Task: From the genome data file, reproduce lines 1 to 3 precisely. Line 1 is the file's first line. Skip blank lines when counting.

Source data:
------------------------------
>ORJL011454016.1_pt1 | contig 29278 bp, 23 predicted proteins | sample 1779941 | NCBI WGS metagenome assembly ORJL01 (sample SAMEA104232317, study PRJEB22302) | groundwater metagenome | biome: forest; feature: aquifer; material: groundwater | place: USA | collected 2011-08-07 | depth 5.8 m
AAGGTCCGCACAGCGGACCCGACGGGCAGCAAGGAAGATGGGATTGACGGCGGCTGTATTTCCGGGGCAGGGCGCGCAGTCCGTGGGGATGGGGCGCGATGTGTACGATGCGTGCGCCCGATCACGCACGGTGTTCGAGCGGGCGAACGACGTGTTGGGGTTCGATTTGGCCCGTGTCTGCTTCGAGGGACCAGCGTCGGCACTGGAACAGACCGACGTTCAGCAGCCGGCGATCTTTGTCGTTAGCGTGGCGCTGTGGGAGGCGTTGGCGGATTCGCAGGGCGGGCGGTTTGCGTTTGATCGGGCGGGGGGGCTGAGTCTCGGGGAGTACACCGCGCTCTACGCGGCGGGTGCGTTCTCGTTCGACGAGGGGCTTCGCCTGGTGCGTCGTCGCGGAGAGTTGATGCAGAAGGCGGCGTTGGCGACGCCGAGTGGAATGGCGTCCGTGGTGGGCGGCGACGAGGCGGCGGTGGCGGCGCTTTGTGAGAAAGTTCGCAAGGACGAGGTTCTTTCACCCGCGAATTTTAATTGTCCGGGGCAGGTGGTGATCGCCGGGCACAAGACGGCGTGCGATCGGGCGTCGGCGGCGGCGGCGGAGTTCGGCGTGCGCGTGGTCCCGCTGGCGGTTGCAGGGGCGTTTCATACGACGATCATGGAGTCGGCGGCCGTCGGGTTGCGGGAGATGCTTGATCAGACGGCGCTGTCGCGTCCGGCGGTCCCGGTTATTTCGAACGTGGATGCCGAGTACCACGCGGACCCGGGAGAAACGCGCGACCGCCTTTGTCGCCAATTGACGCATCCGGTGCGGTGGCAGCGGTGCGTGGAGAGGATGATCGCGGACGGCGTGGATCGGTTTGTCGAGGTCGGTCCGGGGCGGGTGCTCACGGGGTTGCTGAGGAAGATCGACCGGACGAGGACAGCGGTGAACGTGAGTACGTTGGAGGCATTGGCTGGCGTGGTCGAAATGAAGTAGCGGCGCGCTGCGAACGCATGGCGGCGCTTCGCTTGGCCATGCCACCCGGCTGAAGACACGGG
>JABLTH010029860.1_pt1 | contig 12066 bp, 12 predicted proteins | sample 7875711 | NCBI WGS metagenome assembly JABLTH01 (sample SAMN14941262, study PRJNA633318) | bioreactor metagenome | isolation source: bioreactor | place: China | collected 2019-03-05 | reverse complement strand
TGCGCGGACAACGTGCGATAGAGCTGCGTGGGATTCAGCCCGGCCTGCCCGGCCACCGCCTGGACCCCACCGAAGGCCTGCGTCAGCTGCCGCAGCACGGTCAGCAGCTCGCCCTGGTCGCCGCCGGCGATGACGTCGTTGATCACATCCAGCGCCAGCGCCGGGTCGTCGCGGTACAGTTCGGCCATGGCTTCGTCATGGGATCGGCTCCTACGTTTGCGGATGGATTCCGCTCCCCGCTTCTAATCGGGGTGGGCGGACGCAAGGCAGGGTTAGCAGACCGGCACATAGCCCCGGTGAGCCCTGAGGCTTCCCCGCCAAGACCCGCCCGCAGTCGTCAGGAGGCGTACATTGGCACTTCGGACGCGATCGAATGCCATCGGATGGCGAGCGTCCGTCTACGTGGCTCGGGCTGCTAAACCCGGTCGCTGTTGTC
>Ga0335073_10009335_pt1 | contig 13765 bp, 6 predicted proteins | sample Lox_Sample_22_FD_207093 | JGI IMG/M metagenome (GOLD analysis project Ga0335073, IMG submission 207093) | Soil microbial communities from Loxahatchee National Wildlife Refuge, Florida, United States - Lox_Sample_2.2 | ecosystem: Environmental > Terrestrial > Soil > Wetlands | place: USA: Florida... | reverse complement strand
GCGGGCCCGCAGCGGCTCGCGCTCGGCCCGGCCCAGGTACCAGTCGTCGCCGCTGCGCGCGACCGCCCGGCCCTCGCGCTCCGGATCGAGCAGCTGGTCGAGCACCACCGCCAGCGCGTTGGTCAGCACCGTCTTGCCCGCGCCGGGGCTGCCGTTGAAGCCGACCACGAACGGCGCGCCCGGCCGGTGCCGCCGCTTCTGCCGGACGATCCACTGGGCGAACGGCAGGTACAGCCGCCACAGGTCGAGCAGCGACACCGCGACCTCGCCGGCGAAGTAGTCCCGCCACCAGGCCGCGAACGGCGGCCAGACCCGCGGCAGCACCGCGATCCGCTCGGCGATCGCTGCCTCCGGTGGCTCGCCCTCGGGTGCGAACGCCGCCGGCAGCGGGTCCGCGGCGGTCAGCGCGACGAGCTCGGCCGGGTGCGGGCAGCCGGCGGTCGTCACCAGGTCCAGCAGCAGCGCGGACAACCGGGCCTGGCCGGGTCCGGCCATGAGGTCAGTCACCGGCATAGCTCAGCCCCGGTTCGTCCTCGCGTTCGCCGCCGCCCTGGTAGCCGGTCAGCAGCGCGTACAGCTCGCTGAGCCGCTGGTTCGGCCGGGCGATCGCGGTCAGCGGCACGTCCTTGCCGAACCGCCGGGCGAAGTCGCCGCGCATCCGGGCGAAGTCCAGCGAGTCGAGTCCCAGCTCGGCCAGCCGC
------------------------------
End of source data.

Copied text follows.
>ORJL011454016.1_pt1 | contig 29278 bp, 23 predicted proteins | sample 1779941 | NCBI WGS metagenome assembly ORJL01 (sample SAMEA104232317, study PRJEB22302) | groundwater metagenome | biome: forest; feature: aquifer; material: groundwater | place: USA | collected 2011-08-07 | depth 5.8 m
AAGGTCCGCACAGCGGACCCGACGGGCAGCAAGGAAGATGGGATTGACGGCGGCTGTATTTCCGGGGCAGGGCGCGCAGTCCGTGGGGATGGGGCGCGATGTGTACGATGCGTGCGCCCGATCACGCACGGTGTTCGAGCGGGCGAACGACGTGTTGGGGTTCGATTTGGCCCGTGTCTGCTTCGAGGGACCAGCGTCGGCACTGGAACAGACCGACGTTCAGCAGCCGGCGATCTTTGTCGTTAGCGTGGCGCTGTGGGAGGCGTTGGCGGATTCGCAGGGCGGGCGGTTTGCGTTTGATCGGGCGGGGGGGCTGAGTCTCGGGGAGTACACCGCGCTCTACGCGGCGGGTGCGTTCTCGTTCGACGAGGGGCTTCGCCTGGTGCGTCGTCGCGGAGAGTTGATGCAGAAGGCGGCGTTGGCGACGCCGAGTGGAATGGCGTCCGTGGTGGGCGGCGACGAGGCGGCGGTGGCGGCGCTTTGTGAGAAAGTTCGCAAGGACGAGGTTCTTTCACCCGCGAATTTTAATTGTCCGGGGCAGGTGGTGATCGCCGGGCACAAGACGGCGTGCGATCGGGCGTCGGCGGCGGCGGCGGAGTTCGGCGTGCGCGTGGTCCCGCTGGCGGTTGCAGGGGCGTTTCATACGACGATCATGGAGTCGGCGGCCGTCGGGTTGCGGGAGATGCTTGATCAGACGGCGCTGTCGCGTCCGGCGGTCCCGGTTATTTCGAACGTGGATGCCGAGTACCACGCGGACCCGGGAGAAACGCGCGACCGCCTTTGTCGCCAATTGACGCATCCGGTGCGGTGGCAGCGGTGCGTGGAGAGGATGATCGCGGACGGCGTGGATCGGTTTGTCGAGGTCGGTCCGGGGCGGGTGCTCACGGGGTTGCTGAGGAAGATCGACCGGACGAGGACAGCGGTGAACGTGAGTACGTTGGAGGCATTGGCTGGCGTGGTCGAAATGAAGTAGCGGCGCGCTGCGAACGCATGGCGGCGCTTCGCTTGGCCATGCCACCCGGCTGAAGACACGGG
>JABLTH010029860.1_pt1 | contig 12066 bp, 12 predicted proteins | sample 7875711 | NCBI WGS metagenome assembly JABLTH01 (sample SAMN14941262, study PRJNA633318) | bioreactor metagenome | isolation source: bioreactor | place: China | collected 2019-03-05 | reverse complement strand